Aldi and Lidl have clinched an 11% value share of the market on the back of soaring sales in the 12 weeks to November 7 2015, compared with the same period last year.
Value sales for Morrisons, Tesco and Asda fell over the three months compared with to 2014, although Sainsbury bucked the trend and managed to boost sales slightly.
Nielsen’s UK head of retailer and business insight Mike Watkins said the heavy price-cutting drive to combat the discounters was “increasingly problematic” for supermarkets.
‘Rise of the discounters’
Sales change at a glance: Nielsen
- Morrisons: Down 1.8%
- Tesco: Down 1.8%
- Asda: Down 4.7%
- Aldi: Up 27.5%
- Lidl: Up 21.7%
- Sainsbury: Up 0.4%
“The rise of the discounters seems to have hit Tesco, Asda and Morrisons the hardest,” Watkins said.
“Their combined market share over the last year is down 2.1 percentage points, the exact figure the discounters’ has risen.”
Aldi and Lidl have managed to “pull away again” as strong sales momentum continues, according to analysts Clive Black and Darren Shirley at Shore Capital.
“For the major superstore groups, pressure also persists from the limited assortment discounters, which to our minds have ‘gone again’ in recent times with sales appreciation and so share gains accelerating,” they said.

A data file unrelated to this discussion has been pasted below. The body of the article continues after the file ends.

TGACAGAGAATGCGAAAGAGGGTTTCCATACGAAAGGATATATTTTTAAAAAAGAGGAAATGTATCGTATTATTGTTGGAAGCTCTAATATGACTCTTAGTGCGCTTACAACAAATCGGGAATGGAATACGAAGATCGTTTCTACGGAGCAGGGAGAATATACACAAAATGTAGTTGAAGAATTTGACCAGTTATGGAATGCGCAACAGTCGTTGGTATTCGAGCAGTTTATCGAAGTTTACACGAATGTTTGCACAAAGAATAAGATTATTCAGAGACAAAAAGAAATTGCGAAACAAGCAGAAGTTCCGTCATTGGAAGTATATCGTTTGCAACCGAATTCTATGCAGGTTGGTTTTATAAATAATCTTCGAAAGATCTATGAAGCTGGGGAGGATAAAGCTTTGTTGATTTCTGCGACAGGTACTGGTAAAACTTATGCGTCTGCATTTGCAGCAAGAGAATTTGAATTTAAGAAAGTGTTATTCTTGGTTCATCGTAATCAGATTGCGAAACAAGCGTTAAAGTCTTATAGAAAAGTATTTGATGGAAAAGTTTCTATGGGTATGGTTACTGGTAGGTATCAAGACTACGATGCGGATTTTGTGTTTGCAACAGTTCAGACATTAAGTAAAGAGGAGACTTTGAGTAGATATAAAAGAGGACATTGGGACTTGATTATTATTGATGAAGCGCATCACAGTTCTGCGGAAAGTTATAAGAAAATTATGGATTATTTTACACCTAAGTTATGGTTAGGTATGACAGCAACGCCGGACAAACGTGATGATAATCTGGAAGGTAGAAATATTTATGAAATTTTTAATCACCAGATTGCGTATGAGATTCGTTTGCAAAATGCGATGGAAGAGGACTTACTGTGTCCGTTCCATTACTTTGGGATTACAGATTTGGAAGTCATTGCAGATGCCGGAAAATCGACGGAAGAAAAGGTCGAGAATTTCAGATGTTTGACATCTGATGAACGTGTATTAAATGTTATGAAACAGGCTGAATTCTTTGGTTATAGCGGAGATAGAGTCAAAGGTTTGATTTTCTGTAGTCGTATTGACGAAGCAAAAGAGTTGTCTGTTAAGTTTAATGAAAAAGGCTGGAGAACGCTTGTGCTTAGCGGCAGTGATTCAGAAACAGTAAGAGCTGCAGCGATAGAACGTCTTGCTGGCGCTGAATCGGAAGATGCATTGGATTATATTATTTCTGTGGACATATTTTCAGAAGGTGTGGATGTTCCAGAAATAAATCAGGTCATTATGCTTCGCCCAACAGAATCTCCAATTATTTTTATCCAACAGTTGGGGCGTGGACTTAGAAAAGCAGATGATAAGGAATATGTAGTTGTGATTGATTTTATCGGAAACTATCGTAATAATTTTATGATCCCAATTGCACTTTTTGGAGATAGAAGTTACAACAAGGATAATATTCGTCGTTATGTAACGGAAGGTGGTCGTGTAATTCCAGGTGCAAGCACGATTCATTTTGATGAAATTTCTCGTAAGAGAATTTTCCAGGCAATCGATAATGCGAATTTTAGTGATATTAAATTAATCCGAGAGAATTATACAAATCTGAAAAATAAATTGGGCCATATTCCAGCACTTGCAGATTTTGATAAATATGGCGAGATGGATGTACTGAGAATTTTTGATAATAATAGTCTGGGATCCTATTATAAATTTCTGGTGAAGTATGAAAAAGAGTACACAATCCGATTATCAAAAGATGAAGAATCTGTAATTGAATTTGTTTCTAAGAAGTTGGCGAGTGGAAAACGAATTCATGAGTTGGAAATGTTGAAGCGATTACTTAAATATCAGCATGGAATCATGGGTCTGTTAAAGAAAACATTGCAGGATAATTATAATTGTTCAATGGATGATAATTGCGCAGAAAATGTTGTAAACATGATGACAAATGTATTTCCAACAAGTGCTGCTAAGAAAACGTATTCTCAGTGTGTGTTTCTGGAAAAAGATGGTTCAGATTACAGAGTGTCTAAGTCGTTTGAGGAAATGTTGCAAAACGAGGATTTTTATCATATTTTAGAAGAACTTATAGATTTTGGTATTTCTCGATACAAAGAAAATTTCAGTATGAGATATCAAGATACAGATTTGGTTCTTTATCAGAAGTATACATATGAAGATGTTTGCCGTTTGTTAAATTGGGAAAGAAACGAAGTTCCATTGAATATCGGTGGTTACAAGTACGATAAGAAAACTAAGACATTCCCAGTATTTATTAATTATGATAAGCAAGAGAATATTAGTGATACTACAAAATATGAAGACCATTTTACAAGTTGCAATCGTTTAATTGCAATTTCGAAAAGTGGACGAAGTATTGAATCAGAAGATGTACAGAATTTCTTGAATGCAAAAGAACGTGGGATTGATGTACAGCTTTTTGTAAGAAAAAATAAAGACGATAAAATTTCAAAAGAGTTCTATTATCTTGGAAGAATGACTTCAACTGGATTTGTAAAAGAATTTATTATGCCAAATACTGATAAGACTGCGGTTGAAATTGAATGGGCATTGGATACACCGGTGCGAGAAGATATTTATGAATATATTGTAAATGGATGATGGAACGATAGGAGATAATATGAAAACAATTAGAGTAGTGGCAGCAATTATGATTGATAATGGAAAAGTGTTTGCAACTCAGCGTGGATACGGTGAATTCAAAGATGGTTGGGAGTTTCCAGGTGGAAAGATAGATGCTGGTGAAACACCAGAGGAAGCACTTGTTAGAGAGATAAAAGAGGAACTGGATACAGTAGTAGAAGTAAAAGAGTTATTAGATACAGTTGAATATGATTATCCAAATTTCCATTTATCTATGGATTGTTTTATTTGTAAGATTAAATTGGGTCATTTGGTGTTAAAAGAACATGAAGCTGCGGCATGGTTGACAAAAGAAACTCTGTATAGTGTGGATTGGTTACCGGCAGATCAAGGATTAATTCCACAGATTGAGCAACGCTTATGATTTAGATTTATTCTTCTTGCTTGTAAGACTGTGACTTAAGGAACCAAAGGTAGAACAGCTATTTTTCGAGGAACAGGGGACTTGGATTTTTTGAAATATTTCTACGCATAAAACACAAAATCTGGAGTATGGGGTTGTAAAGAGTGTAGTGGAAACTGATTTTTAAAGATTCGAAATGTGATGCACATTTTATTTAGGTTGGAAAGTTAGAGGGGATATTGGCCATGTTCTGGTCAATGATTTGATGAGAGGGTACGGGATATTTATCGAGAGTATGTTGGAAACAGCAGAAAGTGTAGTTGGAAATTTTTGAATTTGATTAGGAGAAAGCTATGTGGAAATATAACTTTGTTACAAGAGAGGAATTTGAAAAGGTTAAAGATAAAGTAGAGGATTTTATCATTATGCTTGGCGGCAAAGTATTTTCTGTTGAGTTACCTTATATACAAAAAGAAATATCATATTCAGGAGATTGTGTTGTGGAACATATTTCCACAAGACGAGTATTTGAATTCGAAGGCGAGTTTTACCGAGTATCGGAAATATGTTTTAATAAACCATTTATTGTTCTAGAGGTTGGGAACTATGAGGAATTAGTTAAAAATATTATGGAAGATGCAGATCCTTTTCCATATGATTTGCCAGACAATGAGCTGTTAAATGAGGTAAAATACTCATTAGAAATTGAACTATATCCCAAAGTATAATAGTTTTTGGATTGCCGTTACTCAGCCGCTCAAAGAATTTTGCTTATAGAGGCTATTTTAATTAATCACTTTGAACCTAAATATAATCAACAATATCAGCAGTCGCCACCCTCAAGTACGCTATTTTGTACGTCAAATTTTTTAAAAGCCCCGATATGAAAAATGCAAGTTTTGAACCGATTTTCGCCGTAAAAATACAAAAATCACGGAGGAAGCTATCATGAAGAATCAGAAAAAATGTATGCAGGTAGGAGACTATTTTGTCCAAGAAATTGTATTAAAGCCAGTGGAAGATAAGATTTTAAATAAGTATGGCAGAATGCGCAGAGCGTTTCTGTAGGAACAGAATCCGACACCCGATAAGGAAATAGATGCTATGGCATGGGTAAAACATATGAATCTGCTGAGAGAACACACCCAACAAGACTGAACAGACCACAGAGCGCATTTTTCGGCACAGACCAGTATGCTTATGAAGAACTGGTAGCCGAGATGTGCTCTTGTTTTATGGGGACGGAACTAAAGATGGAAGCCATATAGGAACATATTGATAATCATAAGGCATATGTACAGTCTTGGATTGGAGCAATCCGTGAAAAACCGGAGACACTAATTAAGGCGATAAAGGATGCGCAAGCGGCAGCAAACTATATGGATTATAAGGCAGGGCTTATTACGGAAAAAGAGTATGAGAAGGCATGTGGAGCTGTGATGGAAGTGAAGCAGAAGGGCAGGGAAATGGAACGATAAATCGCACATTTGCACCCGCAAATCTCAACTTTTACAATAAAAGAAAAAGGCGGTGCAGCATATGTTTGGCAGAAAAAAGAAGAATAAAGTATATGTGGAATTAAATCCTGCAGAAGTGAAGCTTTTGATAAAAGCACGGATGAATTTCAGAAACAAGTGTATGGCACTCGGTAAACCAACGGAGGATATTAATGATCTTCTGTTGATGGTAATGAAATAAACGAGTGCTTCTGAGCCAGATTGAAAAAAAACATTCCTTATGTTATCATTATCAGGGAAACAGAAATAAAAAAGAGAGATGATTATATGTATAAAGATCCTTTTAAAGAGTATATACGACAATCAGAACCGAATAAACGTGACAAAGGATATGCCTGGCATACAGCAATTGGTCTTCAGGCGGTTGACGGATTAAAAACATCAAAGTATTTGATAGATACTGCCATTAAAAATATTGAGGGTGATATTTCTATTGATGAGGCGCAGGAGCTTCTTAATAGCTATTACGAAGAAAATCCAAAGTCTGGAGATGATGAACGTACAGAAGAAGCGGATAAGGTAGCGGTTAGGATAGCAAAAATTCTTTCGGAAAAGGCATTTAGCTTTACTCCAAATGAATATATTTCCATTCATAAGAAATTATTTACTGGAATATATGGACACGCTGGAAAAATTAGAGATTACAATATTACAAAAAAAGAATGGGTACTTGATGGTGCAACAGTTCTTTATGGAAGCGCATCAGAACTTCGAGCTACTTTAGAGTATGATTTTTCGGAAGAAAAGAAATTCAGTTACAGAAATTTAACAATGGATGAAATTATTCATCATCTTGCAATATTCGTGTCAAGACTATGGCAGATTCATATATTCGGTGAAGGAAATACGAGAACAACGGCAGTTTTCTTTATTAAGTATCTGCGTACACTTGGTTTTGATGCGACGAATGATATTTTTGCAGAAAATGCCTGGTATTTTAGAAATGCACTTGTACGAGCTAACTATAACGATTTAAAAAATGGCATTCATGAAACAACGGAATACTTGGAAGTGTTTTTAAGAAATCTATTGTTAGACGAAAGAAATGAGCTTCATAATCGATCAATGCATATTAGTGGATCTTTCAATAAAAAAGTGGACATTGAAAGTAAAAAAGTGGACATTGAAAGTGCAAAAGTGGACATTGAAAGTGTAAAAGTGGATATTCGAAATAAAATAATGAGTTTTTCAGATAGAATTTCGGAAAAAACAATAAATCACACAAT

‘Laggard of the majors’
Black and Shirley described Asda as the “laggard of the majors” and said thesupermarket was particularly impacted by the progress of the discounters.
“Morrisons and Tesco also continue to lose share, impeded not only by the lack of new space relative to the market but also store closures,” they said.
“Sainsbury’s continues to set the pace for the ‘big four’, outperforming its peers in underlying sales and market share and also growing faster than the market.”
Meanwhile, Kantar Worldpanel figures for the 12 weeks to November 8 2015 also showed that Aldi and Lidl have claimed a 10th of the British grocery market for the first time.
Kantar Worldpanel head of retail and consumer insight Fraser McKevitt said: “If you look back as recently as 2012, Aldi and Lidl only held a 5% share of the market, and it had previously taken them nine years to double their combined share from 2.5%.”
He added: “The discounters show no sign of stopping, and with plans to open hundreds of stores between them, they’ll noticeably widen their reach to the British population.”